Bacteria – Friend or Foe?


The first antibiotic was discovered in 1929 and it came into clinical usage in 1946 and made a huge impact on public health. Its discovery had misled many to believe that infectious diseases were no longer a threat to human life. Contrary, the abusive usage of these drugs has enhanced antibiotic resistance and given rise to “superbugs” that can no longer be cured with antibiotics.

We need both Good and Bad bacteria

Actually, bacteria are very sophisticated and they can be helpful to human health.
The human body needs good bacteria to

  • digest food (in the digestive tract)
  • absorb nutrients
  • break down toxins
  • prevent allergies
  • build immunization against diseases

The human body also needs bad bacteria. Your immune system is constantly gathering data from whatever bad guys (AKA pathogens) are hanging out in the body at any given time. This data is what tells your immune system how to kick off the defenses when your body is under attack. Without these bad bacteria in the body, your immune system wouldn’t know what to do.

Just like the soil supports the tree, your intestinal flora supports your tissues and organs. And just like the nutrients get filtered and modified through the soil so the tree can utilize them, so do the nutrients in your body get filtered and modified through your intestinal flora, and in this way, you can utilize them. Therefore, instead of going all out to destroy bacteria, the smarter choice is to learn how to live harmoniously with these bacteria in your gastrointestinal tract.

A balanced intestinal flora is ideally 80% good bacteria

Good bacteria strive in an environment without oxygen while bad bacteria like oxygen. Bad bacteria use up the oxygen to provide an environment suitable for the good bacteria to survive. This means that everyone needs a balanced ecology of good and bad bacteria, with 80-20% ratio being the ideal. Unfortunately, modern lifestyle and environment factors have reversed this ratio for humans currently.

Babies are born with at least 90% of good bacteria (particularly Bifidus or Bifidobacteria) in their digestive tract. This ratio drops to 25% after a baby is weaned and down to 10% reaching adulthood, and less than 5% after 65 years old. Poor nutrition, illness, medications, chemotherapy, antibiotics, genetics, environment pollutants, and stress are some of the factors that disrupt the natural ecology of the digestive tract causing bacterial imbalance (also known as microflora imbalance).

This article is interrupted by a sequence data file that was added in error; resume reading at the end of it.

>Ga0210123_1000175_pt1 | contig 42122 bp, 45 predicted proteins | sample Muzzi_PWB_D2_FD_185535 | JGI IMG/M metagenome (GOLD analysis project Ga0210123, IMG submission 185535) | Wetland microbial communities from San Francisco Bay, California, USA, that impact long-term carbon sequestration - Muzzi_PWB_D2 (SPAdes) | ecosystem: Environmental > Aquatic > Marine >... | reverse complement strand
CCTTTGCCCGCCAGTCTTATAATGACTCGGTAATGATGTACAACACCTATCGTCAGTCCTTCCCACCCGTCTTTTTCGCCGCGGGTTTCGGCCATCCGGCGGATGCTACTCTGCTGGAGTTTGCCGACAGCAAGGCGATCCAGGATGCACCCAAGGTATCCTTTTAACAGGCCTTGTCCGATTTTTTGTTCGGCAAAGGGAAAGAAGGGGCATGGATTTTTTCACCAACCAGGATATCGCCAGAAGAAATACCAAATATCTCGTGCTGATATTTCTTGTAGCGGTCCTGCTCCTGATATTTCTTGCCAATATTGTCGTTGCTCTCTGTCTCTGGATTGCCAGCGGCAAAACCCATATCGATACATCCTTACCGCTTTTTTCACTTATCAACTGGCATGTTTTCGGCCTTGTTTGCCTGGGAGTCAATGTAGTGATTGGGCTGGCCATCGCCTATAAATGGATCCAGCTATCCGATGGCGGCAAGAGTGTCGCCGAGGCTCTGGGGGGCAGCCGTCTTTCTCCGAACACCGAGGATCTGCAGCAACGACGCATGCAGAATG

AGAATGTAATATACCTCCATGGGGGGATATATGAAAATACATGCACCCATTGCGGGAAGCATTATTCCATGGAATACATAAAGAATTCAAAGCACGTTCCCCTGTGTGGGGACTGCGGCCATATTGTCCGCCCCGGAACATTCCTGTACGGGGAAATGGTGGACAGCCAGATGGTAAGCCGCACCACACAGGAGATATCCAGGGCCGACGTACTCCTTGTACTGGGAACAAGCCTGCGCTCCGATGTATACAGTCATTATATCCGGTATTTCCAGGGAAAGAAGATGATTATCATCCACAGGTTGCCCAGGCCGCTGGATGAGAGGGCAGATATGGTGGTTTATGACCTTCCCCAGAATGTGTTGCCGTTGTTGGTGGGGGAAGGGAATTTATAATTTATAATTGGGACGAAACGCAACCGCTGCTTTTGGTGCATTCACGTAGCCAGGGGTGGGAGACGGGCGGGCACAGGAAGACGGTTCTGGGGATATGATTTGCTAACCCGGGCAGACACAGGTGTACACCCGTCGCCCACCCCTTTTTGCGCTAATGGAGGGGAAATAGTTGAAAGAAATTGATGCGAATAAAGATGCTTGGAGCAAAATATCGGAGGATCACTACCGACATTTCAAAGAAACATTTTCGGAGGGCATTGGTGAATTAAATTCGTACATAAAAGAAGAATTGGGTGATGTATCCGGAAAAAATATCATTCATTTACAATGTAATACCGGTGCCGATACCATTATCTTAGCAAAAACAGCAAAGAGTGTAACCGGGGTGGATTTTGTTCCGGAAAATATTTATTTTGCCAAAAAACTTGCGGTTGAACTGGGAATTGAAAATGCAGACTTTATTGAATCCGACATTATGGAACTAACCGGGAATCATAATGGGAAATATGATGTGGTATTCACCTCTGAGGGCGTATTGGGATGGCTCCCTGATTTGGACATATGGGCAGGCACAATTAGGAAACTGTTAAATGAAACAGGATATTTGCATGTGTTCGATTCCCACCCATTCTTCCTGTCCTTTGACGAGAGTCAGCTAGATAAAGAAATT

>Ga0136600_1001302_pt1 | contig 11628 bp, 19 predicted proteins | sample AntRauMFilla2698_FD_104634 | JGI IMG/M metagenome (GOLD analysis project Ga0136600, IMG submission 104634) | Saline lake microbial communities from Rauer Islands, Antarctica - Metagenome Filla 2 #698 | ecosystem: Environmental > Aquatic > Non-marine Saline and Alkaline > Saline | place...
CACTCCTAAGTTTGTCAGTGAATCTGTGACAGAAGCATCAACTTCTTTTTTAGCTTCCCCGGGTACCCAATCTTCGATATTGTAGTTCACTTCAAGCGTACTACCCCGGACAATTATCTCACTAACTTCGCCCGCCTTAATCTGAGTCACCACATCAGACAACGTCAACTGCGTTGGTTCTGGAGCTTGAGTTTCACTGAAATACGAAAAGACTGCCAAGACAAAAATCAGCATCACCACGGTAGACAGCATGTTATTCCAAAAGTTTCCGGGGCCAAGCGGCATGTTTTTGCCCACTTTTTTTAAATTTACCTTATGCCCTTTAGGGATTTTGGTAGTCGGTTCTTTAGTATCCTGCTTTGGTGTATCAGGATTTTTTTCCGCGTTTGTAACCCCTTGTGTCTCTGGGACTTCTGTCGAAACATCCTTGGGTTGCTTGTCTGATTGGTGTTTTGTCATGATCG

When the maid can’t clean up!

04Microflora imbalance can cause many problems including poor bowel movements, indigestion, poor absorption of nutrients, weak immune resistance, and toxins. Your body is designed to cope with a certain level of toxicity. This is actually the most important role of your liver — to help transform toxins into stuff that can be eliminated out of your body through the bowels, the bladder or the skin. But as the good bacteria lose battles against the bad ones, the level of toxicity increases. In addition, there are many chemical and environmental toxins that enter the body non-stop every day and the result is a clogged elimination system.

Now you have toxins in the blood stream, traveling freely all over your body. The immune system is trying to do its job, but there are so many different pathogens and toxins all over the place that it gets confused and overwhelmed; it becomes over-reactive and starts fighting everything back, including the body’s own cells, tissues and organs. This is what’s known as Autoimmunity. Some of the problems related to Autoimmunity are allergies, Hashimoto’s thyroiditis or Grave’s disease, and Type 1 diabetes (related to autoimmune in the pancreas).

Many things can go wrong when your gut flora is in disorder. Some of the most well-known gut problems are

  • IBD (inflammatory bowel disease),
  • IBS (irritable bowel syndrome),
  • GERD (gastroesophageal reflux disease),
  • Crohn’s disease,
  • ulcerative colitis,
  • celiac disease and
  • SIBO (small intestinal bacterial overgrowth).

Inflammatory Bowel Disease (IBD) is a prevalent problem in developed countries. It is a disease that relates to the inflammation of the intestinal inner lining (mucosa) or intestinal wall resulting in ulcers (open, painful wounds) and diarrhea. On other side, autism and schizophrenia are two mental disorders that have strong ties to gut flora problems. Finally, inflammation that starts in the gut often leads to inflammation elsewhere in the body like the joints or arteries.

Keeping a healthy gut flora balance is of much importance for the prevention and healing of many ailments and for general well-being. So how do you keep a balanced ecology of bacteria in your body?

  • consume more fruits, vegetables, and unprocessed foods to build a stronger gut flora.
  • take supplements like probiotics or prebiotics to help grow the good bacteria.

Prebiotics are “food” that good bacteria “eat” in order to multiply; one common prebiotic being oligosaccharide.